Most sports penalize players for smacking opponents in the head with a stick. But not kendo.

On Nov. 9 and Nov. 10, the Yale kendo club team placed third at the third annual Cornell Invitational Tournament in Ithaca, N.Y. George Washington University finished first and host Cornell was second.

Just five schools competed in the event.

Kendo — “the way of the sword” in Japanese — is a fencing art that emphasizes physical stamina, agility, mental discipline, and spiritual strength.

Yale’s team consisted of club president Jill Sison ’03, Mingtatt Cheah ’06, Naoko Kozuki ’06, Daniel Zoot SOM ’03 and Dustin Charles, a research assistant at the School of Public Health. Individually, Zoot, the club’s instructor, earned the fighting spirit award, the equivalent of fifth place.

The weapon of choice for kendo players is the shinai, a Japanese sword made from bamboo. Wearing full gear — a helmet, chest pads and body pads — two opponents spar in a ring, aiming to hit three target areas with their shinai. Players can score by hitting the head (called men in Japanese), the wrist (koti) and side (do).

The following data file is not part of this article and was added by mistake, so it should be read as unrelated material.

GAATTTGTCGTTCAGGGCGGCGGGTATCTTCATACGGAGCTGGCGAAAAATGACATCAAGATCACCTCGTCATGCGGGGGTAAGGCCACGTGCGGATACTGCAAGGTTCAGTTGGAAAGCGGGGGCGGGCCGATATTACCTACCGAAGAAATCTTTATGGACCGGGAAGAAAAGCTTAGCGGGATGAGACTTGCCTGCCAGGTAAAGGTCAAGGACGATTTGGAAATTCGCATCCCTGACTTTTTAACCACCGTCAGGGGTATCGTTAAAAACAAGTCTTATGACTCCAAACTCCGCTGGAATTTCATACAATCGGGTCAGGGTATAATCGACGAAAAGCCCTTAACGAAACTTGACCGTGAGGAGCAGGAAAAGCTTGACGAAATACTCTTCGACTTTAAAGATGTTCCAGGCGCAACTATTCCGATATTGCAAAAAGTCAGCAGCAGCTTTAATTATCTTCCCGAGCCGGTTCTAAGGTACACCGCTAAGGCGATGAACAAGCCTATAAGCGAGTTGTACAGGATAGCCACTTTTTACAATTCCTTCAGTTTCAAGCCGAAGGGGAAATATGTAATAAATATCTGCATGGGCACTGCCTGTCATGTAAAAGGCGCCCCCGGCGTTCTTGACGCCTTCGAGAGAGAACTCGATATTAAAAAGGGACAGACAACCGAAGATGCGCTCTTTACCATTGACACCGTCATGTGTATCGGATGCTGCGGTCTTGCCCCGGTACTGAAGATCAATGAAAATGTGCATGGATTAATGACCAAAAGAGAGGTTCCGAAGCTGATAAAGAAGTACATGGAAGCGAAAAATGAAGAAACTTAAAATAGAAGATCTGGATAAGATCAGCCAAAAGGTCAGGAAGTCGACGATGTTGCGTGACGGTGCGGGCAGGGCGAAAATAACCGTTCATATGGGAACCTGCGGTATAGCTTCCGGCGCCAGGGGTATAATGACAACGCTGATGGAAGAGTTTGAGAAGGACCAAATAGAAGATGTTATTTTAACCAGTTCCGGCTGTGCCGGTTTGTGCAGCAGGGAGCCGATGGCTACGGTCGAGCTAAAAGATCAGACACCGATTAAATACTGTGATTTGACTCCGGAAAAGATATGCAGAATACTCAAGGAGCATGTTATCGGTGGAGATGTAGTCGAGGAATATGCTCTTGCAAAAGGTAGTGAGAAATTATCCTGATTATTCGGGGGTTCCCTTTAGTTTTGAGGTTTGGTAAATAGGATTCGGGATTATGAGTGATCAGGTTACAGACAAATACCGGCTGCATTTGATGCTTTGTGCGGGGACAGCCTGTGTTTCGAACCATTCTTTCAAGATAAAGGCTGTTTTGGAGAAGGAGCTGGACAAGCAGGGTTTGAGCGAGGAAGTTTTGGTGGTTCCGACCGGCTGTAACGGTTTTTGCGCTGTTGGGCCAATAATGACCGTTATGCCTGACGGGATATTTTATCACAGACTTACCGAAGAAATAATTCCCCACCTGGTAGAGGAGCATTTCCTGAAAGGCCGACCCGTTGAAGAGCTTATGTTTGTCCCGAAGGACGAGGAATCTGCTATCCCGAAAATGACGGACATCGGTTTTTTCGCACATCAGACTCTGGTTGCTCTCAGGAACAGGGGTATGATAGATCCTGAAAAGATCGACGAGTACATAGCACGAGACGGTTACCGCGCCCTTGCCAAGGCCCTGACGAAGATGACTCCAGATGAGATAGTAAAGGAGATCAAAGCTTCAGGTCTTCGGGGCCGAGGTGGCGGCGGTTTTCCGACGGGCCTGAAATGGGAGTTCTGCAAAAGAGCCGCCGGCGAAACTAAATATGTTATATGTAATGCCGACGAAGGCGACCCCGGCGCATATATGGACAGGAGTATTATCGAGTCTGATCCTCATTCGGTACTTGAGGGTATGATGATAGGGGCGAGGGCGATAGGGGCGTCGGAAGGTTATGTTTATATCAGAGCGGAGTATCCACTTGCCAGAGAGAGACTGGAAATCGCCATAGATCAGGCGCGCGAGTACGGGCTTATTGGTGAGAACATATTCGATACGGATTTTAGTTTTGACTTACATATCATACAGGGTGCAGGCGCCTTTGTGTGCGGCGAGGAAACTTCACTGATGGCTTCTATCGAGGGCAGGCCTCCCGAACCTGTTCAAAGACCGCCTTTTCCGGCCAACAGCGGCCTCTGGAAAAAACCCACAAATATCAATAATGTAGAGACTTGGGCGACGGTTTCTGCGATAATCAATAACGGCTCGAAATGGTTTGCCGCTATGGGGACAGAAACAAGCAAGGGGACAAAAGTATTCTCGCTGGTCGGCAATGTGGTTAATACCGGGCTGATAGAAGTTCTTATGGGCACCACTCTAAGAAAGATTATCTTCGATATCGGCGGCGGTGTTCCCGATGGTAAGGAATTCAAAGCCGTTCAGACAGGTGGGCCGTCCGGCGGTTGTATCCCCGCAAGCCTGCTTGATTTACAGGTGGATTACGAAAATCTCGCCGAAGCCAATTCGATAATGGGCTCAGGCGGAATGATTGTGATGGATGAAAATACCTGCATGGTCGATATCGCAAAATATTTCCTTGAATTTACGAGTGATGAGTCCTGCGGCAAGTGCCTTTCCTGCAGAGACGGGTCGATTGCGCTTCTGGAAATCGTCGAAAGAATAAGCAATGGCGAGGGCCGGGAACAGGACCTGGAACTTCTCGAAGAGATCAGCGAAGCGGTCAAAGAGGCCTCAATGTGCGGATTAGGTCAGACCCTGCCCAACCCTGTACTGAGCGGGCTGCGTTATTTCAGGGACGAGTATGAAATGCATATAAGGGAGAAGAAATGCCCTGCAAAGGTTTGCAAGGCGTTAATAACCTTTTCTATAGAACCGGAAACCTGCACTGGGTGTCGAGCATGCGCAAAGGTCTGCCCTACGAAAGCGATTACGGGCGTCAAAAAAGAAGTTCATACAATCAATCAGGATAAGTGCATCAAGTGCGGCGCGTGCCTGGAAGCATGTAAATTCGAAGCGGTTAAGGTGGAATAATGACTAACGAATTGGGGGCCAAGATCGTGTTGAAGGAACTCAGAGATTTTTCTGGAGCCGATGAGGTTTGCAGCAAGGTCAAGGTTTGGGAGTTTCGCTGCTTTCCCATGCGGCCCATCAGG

But the scoring process is an art.

“Sparring is performed by trying to hit each other not only accurately, but passionately and in proper form with bamboo swords in order to score a point,” Charles said.

Three judges count and verify the number of points scored. Matches last until a player scores two points or three minutes elapse — whichever occurs first.

But the real opponent in kendo is not the other attacker, Sison said.

“In kendo, your opponent is yourself,” Sison said. “You try to overcome the fear of your opponent. You take advantage of your opponent and are always aware of what you do.”

Kozuki, who is learning kendo for the first time, said the internal battle requires tremendous focus.

“You are always competing and challenging yourself,” Kozuki said. “Kendo is about taking yourself to the next level. You must concentrate and bring your emotions into one.”

Because the kendo club is very small and very young, the team looked only to improve this tournament.

“Most of the team was beginners, and we just wanted to have a good time and have the players become more enthusiastic about kendo after the tournament than before,” Zoot. “Our ultimate goal is to field an entire team. We could definitely use some more players.”

The team is currently training three times a week at the Payne Whitney Gymnasium for the Harvard Invitational Tournament, the country’s main collegiate tourney, in the spring.